Be cautious of clickbait news



Opinion Columnist Colin Horning discusses how companies like Buzzfeed or Daily Mail operate as businesses rather than news outlets.

COLIN HORNING, Sports Editor

Most of us reading this paper are likely close followers of the news cycle. After all, it’s our civic duty as American citizens to be informed on current events in our society both locally and nationally, as well as being aware of important issues going on around the world. The Internet has made it easier than ever to stay on top of the news from right up to the second updates. But the rise of a reliance on the Internet has also led to a rise of new sources and news stories that rely less on being true to accurate journalism and more towards being run like a business. This in turn leads to news stories that have practically no effect and no benefits to gain for their readers and are geared more towards going viral on the Internet to gain traffic and thus ad revenue for the websites. The ease of use and lack of requirement for a paid subscription also means that Internet-based news websites are taking the place of more accurate, credible sources because they are simply easier to access and provide more shocking, entertaining content.

News sites like Buzzfeed, the Daily Mail and others are essentially more of a business than news source. These kinds of clickbait, shock news websites rely on their headlines to draw in readers and share articles on social media, further elevating web traffic for the business. I am not saying that online-based news sources are completely inaccurate; however, I do believe that they tend to create headlines and news stories that are unnecessary for the public to read about. Information about impending hurricanes, political events and civil unrest are definitely necessary for the public to be in the know about. But other “news” stories, such as ones about celebrity tweets, weird crimes or Donald Trump’s eating habits are easily a step below actual investigative journalists, who spend day and night reporting on critically important world events.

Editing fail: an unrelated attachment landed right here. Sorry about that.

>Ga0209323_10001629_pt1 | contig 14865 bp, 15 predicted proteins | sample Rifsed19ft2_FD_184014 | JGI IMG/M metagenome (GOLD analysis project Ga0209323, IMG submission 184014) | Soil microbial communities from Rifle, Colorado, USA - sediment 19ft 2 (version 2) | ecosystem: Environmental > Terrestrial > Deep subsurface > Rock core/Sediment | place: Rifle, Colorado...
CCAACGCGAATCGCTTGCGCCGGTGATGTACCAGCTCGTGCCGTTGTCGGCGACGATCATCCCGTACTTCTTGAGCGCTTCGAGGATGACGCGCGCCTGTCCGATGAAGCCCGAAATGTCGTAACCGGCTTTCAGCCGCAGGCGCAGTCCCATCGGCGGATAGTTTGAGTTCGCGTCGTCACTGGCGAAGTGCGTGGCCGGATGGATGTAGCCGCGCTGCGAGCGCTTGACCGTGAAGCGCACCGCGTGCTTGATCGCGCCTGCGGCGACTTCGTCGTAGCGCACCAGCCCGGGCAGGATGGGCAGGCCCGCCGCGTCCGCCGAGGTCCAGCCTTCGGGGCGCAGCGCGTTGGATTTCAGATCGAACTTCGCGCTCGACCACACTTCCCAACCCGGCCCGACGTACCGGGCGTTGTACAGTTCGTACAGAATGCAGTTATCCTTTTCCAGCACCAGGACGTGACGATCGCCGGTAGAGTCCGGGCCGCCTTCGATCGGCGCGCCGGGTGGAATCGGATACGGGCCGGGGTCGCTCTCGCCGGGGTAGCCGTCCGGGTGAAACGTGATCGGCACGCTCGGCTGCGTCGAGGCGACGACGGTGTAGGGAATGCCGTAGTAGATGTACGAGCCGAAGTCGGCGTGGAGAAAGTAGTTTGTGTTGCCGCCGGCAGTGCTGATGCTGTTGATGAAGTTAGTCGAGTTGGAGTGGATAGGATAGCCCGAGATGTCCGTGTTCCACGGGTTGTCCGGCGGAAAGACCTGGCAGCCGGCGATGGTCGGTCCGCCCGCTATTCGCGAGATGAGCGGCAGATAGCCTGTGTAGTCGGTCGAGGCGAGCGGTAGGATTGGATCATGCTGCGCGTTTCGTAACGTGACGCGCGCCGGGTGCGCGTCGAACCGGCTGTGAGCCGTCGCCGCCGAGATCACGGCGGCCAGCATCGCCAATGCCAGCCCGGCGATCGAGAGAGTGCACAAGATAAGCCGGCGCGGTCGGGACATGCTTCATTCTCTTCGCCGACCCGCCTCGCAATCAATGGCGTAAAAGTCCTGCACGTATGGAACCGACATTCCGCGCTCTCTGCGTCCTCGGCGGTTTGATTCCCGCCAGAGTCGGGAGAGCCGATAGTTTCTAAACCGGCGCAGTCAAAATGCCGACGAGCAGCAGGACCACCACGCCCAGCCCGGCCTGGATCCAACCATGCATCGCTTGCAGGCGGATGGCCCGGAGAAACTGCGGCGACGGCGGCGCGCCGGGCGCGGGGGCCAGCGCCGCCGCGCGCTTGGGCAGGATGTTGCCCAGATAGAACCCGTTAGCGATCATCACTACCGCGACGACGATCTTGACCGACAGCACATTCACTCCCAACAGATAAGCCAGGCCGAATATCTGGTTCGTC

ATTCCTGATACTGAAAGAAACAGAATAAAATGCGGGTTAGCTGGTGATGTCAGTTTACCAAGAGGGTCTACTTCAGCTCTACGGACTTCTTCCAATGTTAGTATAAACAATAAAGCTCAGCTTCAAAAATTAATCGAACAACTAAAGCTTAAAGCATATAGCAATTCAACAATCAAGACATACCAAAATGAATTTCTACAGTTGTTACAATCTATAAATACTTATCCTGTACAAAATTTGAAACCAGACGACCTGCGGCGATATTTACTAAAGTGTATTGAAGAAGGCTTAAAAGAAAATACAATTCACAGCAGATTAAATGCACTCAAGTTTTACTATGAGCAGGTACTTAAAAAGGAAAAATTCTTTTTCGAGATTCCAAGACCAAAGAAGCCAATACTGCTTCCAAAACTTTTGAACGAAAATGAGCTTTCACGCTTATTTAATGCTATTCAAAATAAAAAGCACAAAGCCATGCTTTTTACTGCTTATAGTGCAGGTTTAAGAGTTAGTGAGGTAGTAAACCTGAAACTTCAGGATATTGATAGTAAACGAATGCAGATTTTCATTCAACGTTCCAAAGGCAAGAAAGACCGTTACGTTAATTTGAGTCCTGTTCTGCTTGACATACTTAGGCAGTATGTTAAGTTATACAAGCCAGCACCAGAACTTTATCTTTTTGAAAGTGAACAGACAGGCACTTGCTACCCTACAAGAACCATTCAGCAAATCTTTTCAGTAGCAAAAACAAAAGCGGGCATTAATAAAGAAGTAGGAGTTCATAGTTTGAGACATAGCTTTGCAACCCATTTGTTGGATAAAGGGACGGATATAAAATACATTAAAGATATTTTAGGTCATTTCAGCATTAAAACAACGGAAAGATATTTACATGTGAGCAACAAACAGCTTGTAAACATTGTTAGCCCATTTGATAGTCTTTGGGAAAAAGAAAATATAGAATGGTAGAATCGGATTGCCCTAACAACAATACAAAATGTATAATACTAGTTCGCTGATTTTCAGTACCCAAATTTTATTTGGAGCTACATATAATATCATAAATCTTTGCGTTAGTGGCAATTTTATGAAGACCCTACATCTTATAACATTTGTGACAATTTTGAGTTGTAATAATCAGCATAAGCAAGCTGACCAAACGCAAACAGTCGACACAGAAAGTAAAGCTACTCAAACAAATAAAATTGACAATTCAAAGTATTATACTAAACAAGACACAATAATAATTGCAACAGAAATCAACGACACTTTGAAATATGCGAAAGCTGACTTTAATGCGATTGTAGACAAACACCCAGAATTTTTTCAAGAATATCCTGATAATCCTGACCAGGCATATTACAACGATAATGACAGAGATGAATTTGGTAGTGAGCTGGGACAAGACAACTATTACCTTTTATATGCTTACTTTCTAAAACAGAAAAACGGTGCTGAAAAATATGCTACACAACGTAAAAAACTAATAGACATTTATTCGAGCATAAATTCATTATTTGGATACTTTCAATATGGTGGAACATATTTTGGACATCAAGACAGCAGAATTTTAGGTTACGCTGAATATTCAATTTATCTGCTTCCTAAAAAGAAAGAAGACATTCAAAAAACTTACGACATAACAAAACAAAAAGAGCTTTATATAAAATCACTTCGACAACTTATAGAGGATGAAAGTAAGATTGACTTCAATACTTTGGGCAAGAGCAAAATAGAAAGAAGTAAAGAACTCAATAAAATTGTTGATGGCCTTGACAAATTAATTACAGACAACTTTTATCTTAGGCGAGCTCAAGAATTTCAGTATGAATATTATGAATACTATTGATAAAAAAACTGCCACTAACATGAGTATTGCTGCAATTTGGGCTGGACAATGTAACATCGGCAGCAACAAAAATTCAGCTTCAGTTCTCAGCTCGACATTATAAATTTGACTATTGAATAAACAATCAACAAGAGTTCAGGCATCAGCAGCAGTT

Prior to the rise of Internet news, these such “entertainment” news stories were virtually unheard of and irrelevant. But since much of the public (myself included from time-to-time) will give news stories and outlets like these our attention, they only are growing in popularity and web traffic. A July 2019 online study by website eBizMBA found that was the eight-most popular news site in terms of daily visits, beating out the Washington Post, Wall Street Journal, and USA Today, among others. If one were to scroll through their Facebook or Twitter feeds right now, chances are, there’ll be several articles shared or retweeted by friends coming from a shock news website. And chances are, you’ll probably forget about any of the content within the article ten minutes after reading it.

Many online websites aren’t necessarily in the business of informing their readers, but to rather entertain and amuse them. The business of shock news is booming, and there seems to be an increasingly growing demand for it as our society continuously relies more on the Internet for everything.

While I believe it’s everyone’s civic duty to stay informed and to be informed on events going on in the world, the new age of Internet news has led to a rise in news stories that simply do not need to be made known to the public for any reason other than entertainment, but are done so anyways to generate web traffic and social media shares. The ease of access due to their ad-supported nature make the most common news stories and sources the ones that are likely to be labeled “less credible,” like Buzzfeed or Daily Mail, and makes more accurate, credible newspapers and other outlets more like a “premium” service, viewed by many as unnecessary to read. I believe that both of these types of news outlets can co-exist, but we as readers need to be aware of the credibility and motivation of each source that our news stories come from.